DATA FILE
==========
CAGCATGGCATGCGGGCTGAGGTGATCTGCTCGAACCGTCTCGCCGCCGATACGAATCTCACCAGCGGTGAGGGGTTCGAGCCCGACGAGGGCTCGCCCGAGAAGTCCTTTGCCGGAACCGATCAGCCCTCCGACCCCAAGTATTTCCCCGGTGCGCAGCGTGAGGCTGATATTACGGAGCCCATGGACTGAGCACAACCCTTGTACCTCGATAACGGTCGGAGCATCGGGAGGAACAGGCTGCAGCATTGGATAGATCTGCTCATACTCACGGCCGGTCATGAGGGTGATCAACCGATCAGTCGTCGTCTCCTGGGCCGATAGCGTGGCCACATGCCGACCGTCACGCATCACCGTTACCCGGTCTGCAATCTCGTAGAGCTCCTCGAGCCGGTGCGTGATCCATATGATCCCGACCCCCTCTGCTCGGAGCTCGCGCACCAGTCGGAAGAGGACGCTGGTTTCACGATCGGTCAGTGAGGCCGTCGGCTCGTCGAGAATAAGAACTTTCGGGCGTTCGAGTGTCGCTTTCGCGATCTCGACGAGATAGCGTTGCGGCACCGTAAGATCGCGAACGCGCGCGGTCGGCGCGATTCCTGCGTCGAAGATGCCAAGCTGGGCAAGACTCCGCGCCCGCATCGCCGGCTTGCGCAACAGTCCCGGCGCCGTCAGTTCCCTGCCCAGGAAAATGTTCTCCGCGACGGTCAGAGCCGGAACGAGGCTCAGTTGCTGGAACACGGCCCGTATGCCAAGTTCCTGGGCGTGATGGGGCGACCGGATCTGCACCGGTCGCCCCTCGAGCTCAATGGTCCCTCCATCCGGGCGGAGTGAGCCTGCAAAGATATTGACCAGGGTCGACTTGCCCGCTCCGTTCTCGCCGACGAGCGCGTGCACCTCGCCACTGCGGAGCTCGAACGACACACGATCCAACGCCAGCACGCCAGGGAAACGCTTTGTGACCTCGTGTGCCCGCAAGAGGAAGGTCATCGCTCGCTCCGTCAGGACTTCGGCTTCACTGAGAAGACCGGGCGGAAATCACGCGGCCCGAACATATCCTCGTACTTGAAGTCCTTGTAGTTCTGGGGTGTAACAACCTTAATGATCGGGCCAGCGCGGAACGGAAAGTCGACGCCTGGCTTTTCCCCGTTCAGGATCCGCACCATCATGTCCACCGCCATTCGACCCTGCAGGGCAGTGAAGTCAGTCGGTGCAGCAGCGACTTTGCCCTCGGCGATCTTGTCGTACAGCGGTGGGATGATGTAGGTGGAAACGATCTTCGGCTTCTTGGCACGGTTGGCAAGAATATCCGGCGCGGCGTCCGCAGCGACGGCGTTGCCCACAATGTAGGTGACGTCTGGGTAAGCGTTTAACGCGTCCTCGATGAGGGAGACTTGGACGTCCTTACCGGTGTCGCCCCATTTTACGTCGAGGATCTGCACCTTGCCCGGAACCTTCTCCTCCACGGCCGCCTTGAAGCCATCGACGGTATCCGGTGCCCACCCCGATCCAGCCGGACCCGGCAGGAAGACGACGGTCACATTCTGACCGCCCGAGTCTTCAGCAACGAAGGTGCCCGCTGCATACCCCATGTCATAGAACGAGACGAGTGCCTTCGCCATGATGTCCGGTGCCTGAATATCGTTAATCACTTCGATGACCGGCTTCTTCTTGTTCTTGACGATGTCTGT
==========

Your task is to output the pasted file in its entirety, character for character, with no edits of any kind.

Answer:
CAGCATGGCATGCGGGCTGAGGTGATCTGCTCGAACCGTCTCGCCGCCGATACGAATCTCACCAGCGGTGAGGGGTTCGAGCCCGACGAGGGCTCGCCCGAGAAGTCCTTTGCCGGAACCGATCAGCCCTCCGACCCCAAGTATTTCCCCGGTGCGCAGCGTGAGGCTGATATTACGGAGCCCATGGACTGAGCACAACCCTTGTACCTCGATAACGGTCGGAGCATCGGGAGGAACAGGCTGCAGCATTGGATAGATCTGCTCATACTCACGGCCGGTCATGAGGGTGATCAACCGATCAGTCGTCGTCTCCTGGGCCGATAGCGTGGCCACATGCCGACCGTCACGCATCACCGTTACCCGGTCTGCAATCTCGTAGAGCTCCTCGAGCCGGTGCGTGATCCATATGATCCCGACCCCCTCTGCTCGGAGCTCGCGCACCAGTCGGAAGAGGACGCTGGTTTCACGATCGGTCAGTGAGGCCGTCGGCTCGTCGAGAATAAGAACTTTCGGGCGTTCGAGTGTCGCTTTCGCGATCTCGACGAGATAGCGTTGCGGCACCGTAAGATCGCGAACGCGCGCGGTCGGCGCGATTCCTGCGTCGAAGATGCCAAGCTGGGCAAGACTCCGCGCCCGCATCGCCGGCTTGCGCAACAGTCCCGGCGCCGTCAGTTCCCTGCCCAGGAAAATGTTCTCCGCGACGGTCAGAGCCGGAACGAGGCTCAGTTGCTGGAACACGGCCCGTATGCCAAGTTCCTGGGCGTGATGGGGCGACCGGATCTGCACCGGTCGCCCCTCGAGCTCAATGGTCCCTCCATCCGGGCGGAGTGAGCCTGCAAAGATATTGACCAGGGTCGACTTGCCCGCTCCGTTCTCGCCGACGAGCGCGTGCACCTCGCCACTGCGGAGCTCGAACGACACACGATCCAACGCCAGCACGCCAGGGAAACGCTTTGTGACCTCGTGTGCCCGCAAGAGGAAGGTCATCGCTCGCTCCGTCAGGACTTCGGCTTCACTGAGAAGACCGGGCGGAAATCACGCGGCCCGAACATATCCTCGTACTTGAAGTCCTTGTAGTTCTGGGGTGTAACAACCTTAATGATCGGGCCAGCGCGGAACGGAAAGTCGACGCCTGGCTTTTCCCCGTTCAGGATCCGCACCATCATGTCCACCGCCATTCGACCCTGCAGGGCAGTGAAGTCAGTCGGTGCAGCAGCGACTTTGCCCTCGGCGATCTTGTCGTACAGCGGTGGGATGATGTAGGTGGAAACGATCTTCGGCTTCTTGGCACGGTTGGCAAGAATATCCGGCGCGGCGTCCGCAGCGACGGCGTTGCCCACAATGTAGGTGACGTCTGGGTAAGCGTTTAACGCGTCCTCGATGAGGGAGACTTGGACGTCCTTACCGGTGTCGCCCCATTTTACGTCGAGGATCTGCACCTTGCCCGGAACCTTCTCCTCCACGGCCGCCTTGAAGCCATCGACGGTATCCGGTGCCCACCCCGATCCAGCCGGACCCGGCAGGAAGACGACGGTCACATTCTGACCGCCCGAGTCTTCAGCAACGAAGGTGCCCGCTGCATACCCCATGTCATAGAACGAGACGAGTGCCTTCGCCATGATGTCCGGTGCCTGAATATCGTTAATCACTTCGATGACCGGCTTCTTCTTGTTCTTGACGATGTCTGT